Director: Stefan Ruzowitzky
Starring: Eric Bana, Olivia Wilde, Charlie Hunnam, Kris Kristofferson, Sissy Spacek
Stefan Ruzowitzky’s thriller Deadfall is something we’ve seen before: a group of people’s lives intertwine together during a massive storm. Sometimes it’ll even make for an interesting film. These films often carry pertinent themes such as the nature of fate, the interconnectedness between people, and in the case of Deadfall, redemption. Starring Eric Bana, Olivia Wilde, and Charlie Hunnam, this clumsy genre piece attempts to do the same, but it ultimately ends up falling victim to its own devices. Bana and WIlde play siblings who rob a casino and are now on the run to Canada, before a heavy winter storm hits. While Bana is usually an impressive lead, his acting prowess is hardly on display here. His short-lived appearances are forgettable and Ruzowitzky seems incapable of bringing out Bana’s potential. For the other two leads, Wilde and Hunnam– in spite of their ample screen time together–seem to lack any kind of chemistry together. You never get the sense anyone is in any danger, whether it be being caught by the police, or otherwise.
It opens with a deadpan, Southern-tinged voiceover by Addison (Bana), who speaks about home wistfully. As soon as Addison and his sister, Liza (Wilde), feel they’ve made their escape, they hit something in the road and it causes them to spin out into a ditch, killing the driver but somehow the siblings escape unscathed. On the other side of town, an ex-boxer named Jay (Hunnam) is released from prison based off of good behavior. He returns to his trainer who presumably screwed him over, they get into a scuffle and it leads to Jay believing that he’s killed the man. Naturally, he refuses to go back to prison, so he flees the scene. Hunnam’s performance is forced, and driven by how often he can ‘indicate’ with his eyebrows. All of this seems to unfold quite naturally, and in some ways, it makes for a decent set-up. Unfortunately this is as far as it goes. There are many, many missed opportunities that could have led to some great drama.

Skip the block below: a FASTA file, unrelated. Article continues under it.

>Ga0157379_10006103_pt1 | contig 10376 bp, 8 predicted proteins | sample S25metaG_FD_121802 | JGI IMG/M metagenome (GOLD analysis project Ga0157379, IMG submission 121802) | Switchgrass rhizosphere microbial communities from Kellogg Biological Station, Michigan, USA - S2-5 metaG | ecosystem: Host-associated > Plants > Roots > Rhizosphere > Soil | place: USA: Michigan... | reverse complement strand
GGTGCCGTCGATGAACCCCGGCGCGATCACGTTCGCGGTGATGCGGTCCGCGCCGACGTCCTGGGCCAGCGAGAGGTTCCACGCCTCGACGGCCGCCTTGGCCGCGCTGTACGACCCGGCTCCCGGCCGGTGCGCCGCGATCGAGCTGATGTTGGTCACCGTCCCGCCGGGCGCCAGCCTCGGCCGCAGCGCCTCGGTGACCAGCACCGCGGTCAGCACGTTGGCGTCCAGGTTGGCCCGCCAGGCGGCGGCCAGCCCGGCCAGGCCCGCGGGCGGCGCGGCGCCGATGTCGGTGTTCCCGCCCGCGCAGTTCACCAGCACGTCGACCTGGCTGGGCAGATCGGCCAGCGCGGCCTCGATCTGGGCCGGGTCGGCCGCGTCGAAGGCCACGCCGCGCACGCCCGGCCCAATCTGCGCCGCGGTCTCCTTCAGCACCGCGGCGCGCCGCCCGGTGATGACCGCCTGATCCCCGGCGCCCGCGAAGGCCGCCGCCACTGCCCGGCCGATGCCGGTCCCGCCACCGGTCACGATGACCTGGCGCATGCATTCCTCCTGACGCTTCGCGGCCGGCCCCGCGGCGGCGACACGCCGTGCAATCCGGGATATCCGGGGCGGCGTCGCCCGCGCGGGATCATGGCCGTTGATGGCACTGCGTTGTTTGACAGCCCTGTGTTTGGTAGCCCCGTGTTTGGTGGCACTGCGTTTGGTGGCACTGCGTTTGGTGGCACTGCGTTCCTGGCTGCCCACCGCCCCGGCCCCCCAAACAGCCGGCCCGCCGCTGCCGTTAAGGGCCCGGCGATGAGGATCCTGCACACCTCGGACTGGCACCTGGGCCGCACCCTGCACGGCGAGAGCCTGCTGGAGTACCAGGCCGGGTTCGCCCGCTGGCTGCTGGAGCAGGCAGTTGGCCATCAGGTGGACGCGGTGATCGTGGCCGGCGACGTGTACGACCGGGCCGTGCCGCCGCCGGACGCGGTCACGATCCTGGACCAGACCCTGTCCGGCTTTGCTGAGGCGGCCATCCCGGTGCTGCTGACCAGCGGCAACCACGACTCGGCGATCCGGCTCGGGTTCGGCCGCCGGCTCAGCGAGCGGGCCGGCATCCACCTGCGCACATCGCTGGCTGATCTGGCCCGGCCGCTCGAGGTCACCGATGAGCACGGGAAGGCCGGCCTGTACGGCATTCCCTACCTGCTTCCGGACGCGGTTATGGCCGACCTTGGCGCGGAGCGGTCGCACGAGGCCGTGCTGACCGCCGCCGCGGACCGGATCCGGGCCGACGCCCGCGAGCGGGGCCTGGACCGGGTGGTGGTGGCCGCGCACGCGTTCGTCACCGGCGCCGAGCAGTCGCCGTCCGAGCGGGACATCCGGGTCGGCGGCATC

In spite of the beautiful, snowy landscape, Ruzowitzky is about as interested in making us feel involved with the setting as he is with bringing out the best performances from his actors/actresses. Unlike The Grey earlier this year, he is not concerned with how the landscape effects these people. Indeed it does, it alters the story and is a major plot point. All of these characters are isolated in their own respective ways, but it never really feels like that. Part of Liza and Addison’s plan was to separate, then find their own way to Canada, so they can meet up there. Jay comes upon Liza, who’s stuck out in the storm. They are then stranded at a local bar. Of course, as part of her plan, she hits it off with him in order to hitch a ride to Canada. Wilde makes every attempt to make us believe that she’s tempting him. Bana is largely left alone throughout the film. Zach Dean, the movie’s writer, makes some headway in opening him up. Instead of taking him further and allowing him to evolve, he makes some bizarre decisions. There’s no sense of thru-line to his character, or any consistency. It’s all over the place.
In the end, what Deadfall doesn’t accomplish much. The ending makes very little sense and it left me cold. Much like the characters, I was left detached and uninvolved. Ruzowitzky makes some uninspired directorial choices that feel like rehashes from some other film. There’s nothing to separate this from any other standard thriller. Jay and his father, Chet (played by Kris Kristofferson) leave us knowing very little about their relationship. Even the final showdown between all of the characters feels lazy and contrived. I haven’t seen any of Ruzowitzky’s other films, but if this is any indication of what I’m in for, then I’ll certainly pass.